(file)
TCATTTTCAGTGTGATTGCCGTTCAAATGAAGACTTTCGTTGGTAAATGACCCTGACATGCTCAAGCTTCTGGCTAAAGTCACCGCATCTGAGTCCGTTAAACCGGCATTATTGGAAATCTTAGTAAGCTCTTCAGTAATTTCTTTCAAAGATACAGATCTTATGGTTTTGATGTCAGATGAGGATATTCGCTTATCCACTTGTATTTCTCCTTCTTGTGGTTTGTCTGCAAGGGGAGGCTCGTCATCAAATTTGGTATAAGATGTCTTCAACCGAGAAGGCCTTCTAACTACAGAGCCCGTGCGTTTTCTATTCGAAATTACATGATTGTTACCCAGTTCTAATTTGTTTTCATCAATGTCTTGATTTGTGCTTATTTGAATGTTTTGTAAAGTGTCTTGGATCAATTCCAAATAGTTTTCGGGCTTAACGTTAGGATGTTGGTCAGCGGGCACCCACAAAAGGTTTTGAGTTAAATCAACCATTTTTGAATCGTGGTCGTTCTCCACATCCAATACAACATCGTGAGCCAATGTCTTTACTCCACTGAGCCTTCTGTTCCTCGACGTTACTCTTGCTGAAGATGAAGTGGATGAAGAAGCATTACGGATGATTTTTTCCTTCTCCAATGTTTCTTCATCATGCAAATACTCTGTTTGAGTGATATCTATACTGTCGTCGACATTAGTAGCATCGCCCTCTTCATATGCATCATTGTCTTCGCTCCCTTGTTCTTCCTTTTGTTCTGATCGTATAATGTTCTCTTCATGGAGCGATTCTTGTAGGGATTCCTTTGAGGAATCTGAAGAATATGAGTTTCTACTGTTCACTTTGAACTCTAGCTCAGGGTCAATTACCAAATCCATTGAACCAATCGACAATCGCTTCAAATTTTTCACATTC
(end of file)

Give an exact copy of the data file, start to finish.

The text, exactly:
TCATTTTCAGTGTGATTGCCGTTCAAATGAAGACTTTCGTTGGTAAATGACCCTGACATGCTCAAGCTTCTGGCTAAAGTCACCGCATCTGAGTCCGTTAAACCGGCATTATTGGAAATCTTAGTAAGCTCTTCAGTAATTTCTTTCAAAGATACAGATCTTATGGTTTTGATGTCAGATGAGGATATTCGCTTATCCACTTGTATTTCTCCTTCTTGTGGTTTGTCTGCAAGGGGAGGCTCGTCATCAAATTTGGTATAAGATGTCTTCAACCGAGAAGGCCTTCTAACTACAGAGCCCGTGCGTTTTCTATTCGAAATTACATGATTGTTACCCAGTTCTAATTTGTTTTCATCAATGTCTTGATTTGTGCTTATTTGAATGTTTTGTAAAGTGTCTTGGATCAATTCCAAATAGTTTTCGGGCTTAACGTTAGGATGTTGGTCAGCGGGCACCCACAAAAGGTTTTGAGTTAAATCAACCATTTTTGAATCGTGGTCGTTCTCCACATCCAATACAACATCGTGAGCCAATGTCTTTACTCCACTGAGCCTTCTGTTCCTCGACGTTACTCTTGCTGAAGATGAAGTGGATGAAGAAGCATTACGGATGATTTTTTCCTTCTCCAATGTTTCTTCATCATGCAAATACTCTGTTTGAGTGATATCTATACTGTCGTCGACATTAGTAGCATCGCCCTCTTCATATGCATCATTGTCTTCGCTCCCTTGTTCTTCCTTTTGTTCTGATCGTATAATGTTCTCTTCATGGAGCGATTCTTGTAGGGATTCCTTTGAGGAATCTGAAGAATATGAGTTTCTACTGTTCACTTTGAACTCTAGCTCAGGGTCAATTACCAAATCCATTGAACCAATCGACAATCGCTTCAAATTTTTCACATTC